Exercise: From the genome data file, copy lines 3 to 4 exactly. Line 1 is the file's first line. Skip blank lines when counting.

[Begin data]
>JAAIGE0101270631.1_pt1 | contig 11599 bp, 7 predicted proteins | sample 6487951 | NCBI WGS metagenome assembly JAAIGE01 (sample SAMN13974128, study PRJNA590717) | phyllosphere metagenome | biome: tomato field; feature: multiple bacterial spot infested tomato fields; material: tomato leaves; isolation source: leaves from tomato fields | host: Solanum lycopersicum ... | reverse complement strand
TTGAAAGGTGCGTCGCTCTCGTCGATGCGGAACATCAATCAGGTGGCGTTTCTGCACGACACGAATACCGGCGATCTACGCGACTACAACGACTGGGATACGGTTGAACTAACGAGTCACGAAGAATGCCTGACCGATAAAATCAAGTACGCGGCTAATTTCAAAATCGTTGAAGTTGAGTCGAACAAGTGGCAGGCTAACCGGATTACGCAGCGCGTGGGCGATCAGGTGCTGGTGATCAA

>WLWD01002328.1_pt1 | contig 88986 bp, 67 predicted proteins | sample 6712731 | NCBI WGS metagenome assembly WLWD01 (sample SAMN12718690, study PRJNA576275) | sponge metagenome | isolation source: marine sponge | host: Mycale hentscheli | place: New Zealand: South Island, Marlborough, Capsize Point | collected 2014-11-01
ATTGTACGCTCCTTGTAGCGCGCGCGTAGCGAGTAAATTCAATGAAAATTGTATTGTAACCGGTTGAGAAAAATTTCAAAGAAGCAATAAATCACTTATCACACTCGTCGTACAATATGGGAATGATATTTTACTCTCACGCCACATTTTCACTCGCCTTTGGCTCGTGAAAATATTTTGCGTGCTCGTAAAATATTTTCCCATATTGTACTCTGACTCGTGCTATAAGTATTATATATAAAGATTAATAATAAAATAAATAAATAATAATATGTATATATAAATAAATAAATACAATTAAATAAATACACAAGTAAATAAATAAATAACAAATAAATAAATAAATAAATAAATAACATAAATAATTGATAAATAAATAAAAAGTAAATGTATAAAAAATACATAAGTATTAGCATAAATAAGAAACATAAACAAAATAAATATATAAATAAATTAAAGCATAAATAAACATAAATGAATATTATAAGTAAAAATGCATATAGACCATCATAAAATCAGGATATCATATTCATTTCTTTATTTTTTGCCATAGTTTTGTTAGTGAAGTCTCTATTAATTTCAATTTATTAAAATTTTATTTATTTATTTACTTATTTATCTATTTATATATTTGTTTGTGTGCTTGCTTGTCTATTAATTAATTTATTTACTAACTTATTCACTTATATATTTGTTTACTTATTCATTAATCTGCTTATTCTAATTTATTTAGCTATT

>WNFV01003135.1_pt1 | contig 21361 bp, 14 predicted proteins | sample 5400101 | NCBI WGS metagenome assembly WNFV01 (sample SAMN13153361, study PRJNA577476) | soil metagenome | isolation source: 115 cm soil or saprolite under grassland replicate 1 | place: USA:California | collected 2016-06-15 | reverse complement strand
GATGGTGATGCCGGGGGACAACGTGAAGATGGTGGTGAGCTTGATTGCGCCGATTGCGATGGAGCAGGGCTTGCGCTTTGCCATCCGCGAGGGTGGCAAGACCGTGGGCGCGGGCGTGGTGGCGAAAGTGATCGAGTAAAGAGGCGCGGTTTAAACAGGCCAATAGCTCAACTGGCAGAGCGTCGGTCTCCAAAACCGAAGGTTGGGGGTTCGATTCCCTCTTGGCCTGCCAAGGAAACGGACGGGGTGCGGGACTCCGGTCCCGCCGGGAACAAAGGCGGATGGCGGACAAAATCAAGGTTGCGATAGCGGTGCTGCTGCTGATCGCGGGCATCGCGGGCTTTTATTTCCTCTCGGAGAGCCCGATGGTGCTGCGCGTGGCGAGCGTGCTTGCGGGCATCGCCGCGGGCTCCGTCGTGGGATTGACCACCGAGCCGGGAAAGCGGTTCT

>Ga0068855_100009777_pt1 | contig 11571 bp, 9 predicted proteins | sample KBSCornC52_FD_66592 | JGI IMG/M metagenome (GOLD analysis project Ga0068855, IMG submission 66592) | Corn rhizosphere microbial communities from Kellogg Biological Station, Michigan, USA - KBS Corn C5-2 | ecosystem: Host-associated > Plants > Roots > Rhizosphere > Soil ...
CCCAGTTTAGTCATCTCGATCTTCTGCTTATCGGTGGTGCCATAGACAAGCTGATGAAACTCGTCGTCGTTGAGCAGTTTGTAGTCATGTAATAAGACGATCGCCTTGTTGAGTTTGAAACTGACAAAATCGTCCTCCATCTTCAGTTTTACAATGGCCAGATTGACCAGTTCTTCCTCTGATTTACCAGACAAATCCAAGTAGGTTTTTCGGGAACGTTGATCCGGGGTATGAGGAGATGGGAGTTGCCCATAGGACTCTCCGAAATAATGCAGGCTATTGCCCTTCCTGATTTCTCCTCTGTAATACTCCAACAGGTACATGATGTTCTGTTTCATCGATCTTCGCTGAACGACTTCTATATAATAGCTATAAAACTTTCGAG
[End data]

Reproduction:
>WLWD01002328.1_pt1 | contig 88986 bp, 67 predicted proteins | sample 6712731 | NCBI WGS metagenome assembly WLWD01 (sample SAMN12718690, study PRJNA576275) | sponge metagenome | isolation source: marine sponge | host: Mycale hentscheli | place: New Zealand: South Island, Marlborough, Capsize Point | collected 2014-11-01
ATTGTACGCTCCTTGTAGCGCGCGCGTAGCGAGTAAATTCAATGAAAATTGTATTGTAACCGGTTGAGAAAAATTTCAAAGAAGCAATAAATCACTTATCACACTCGTCGTACAATATGGGAATGATATTTTACTCTCACGCCACATTTTCACTCGCCTTTGGCTCGTGAAAATATTTTGCGTGCTCGTAAAATATTTTCCCATATTGTACTCTGACTCGTGCTATAAGTATTATATATAAAGATTAATAATAAAATAAATAAATAATAATATGTATATATAAATAAATAAATACAATTAAATAAATACACAAGTAAATAAATAAATAACAAATAAATAAATAAATAAATAAATAACATAAATAATTGATAAATAAATAAAAAGTAAATGTATAAAAAATACATAAGTATTAGCATAAATAAGAAACATAAACAAAATAAATATATAAATAAATTAAAGCATAAATAAACATAAATGAATATTATAAGTAAAAATGCATATAGACCATCATAAAATCAGGATATCATATTCATTTCTTTATTTTTTGCCATAGTTTTGTTAGTGAAGTCTCTATTAATTTCAATTTATTAAAATTTTATTTATTTATTTACTTATTTATCTATTTATATATTTGTTTGTGTGCTTGCTTGTCTATTAATTAATTTATTTACTAACTTATTCACTTATATATTTGTTTACTTATTCATTAATCTGCTTATTCTAATTTATTTAGCTATT